3/24/10 8:09 P

My SparkPage
Send Private Message
Reply
The term "non-deist" sounds classier somehow.

Bee

Embrace The Suck.

FREENSTRONG's Photo FREENSTRONG Posts: 89
3/24/10 7:14 P

My SparkPage
Send Private Message
Reply
Doubledigit: I don't think Bush has much room to criticize. emoticon

This is my favorite blog site on the Internet. Check it out! http://www.escapefromdogma.blogspot.com/


 current weight: 204.0 
 
209
185.5
162
138.5
115
DOUBLEDIGIT's Photo DOUBLEDIGIT Posts: 29
3/24/10 11:01 A

My SparkPage
Send Private Message
Reply
We haven't seen our one fundy son in quite a few years as we don't live anywhere near them. He has been out of our home for 20 years and we only see him once in a great while. The other children don't see him much either although we all try to stay in contact over the internet and phone. He simply thinks we are liberal Christians and although in his book that probably means we're going to hell, its not as bad as being an atheist. Unfortunately the word "atheist" carries so much stigma to it that even people who are not really relgious don't like the term. People have been put to death in the past in some countries for declaring themselves atheist. Even George Bush, Sr. said that atheists should not be considered U. S. citizens. That's pretty darn harsh. Forunatley for us we are protected by the Constitution. So, no I will not be telling my son that his dad and I are now atheists and I have asked my other children not to tell him either for the sake of family harmony. There may be a time in the future that we tell him, but not now.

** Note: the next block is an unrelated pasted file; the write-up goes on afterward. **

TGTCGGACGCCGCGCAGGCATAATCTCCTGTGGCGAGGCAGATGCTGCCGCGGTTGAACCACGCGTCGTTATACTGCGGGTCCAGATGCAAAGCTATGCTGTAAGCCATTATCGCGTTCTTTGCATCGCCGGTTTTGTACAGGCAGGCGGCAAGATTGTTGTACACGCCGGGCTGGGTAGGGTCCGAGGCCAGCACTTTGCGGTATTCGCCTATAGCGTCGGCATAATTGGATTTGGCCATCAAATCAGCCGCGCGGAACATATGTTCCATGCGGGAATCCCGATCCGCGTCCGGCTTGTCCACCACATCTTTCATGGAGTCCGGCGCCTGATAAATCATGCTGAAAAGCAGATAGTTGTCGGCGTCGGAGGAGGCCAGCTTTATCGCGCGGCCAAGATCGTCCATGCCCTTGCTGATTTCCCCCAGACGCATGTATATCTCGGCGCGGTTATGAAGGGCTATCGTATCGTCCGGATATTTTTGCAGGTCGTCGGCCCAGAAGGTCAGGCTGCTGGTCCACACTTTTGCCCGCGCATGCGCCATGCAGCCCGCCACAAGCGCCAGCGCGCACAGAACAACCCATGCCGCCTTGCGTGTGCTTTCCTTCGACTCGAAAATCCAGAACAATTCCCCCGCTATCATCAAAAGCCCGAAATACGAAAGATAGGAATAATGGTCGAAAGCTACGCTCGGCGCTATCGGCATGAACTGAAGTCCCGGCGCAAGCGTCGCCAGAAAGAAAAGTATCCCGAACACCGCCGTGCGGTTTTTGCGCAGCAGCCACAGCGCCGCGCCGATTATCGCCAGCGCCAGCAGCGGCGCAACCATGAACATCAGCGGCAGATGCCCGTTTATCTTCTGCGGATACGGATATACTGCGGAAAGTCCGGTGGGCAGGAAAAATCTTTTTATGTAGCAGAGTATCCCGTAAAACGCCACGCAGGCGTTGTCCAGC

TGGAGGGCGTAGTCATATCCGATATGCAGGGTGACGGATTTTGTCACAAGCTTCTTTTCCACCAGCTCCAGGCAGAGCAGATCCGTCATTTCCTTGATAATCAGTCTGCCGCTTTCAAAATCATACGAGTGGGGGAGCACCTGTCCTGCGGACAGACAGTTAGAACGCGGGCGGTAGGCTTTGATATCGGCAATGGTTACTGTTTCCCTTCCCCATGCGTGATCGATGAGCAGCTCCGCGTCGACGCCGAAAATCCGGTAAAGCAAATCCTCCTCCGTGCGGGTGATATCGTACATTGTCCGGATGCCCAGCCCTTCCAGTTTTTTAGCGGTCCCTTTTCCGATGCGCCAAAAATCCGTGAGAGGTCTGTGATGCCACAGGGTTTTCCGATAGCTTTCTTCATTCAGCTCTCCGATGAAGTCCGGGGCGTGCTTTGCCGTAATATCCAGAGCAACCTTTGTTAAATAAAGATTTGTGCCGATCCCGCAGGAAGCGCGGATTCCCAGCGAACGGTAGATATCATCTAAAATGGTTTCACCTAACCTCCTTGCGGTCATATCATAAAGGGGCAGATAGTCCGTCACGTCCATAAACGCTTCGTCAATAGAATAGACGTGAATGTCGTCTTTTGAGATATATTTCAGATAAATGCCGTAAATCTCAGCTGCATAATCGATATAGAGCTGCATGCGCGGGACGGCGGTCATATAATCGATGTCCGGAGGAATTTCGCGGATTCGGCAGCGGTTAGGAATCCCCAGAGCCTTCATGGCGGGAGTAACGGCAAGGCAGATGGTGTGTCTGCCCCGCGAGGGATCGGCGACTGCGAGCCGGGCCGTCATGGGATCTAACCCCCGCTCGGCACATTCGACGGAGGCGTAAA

http://www.sparkpeople.com/mypage_public_j
ournal_individual.asp?blog_id=3024892


 current weight: 240.0 
 
245
220
195
170
145
FREENSTRONG's Photo FREENSTRONG Posts: 89
3/22/10 8:06 P

My SparkPage
Send Private Message
Reply
Doubledigit: If you are afraid to tell your son the truth, then you can see the damage religion has already done to your family. Don't you think one of your other children has told the unknowing son by now? Perhaps if you start preparing now for the day you will have to face him with it, the end result will not be as bad as you might fear. Maybe you could start with suttle hints and questions about the family's unconditional love for each other...or something you feel will be appropriate.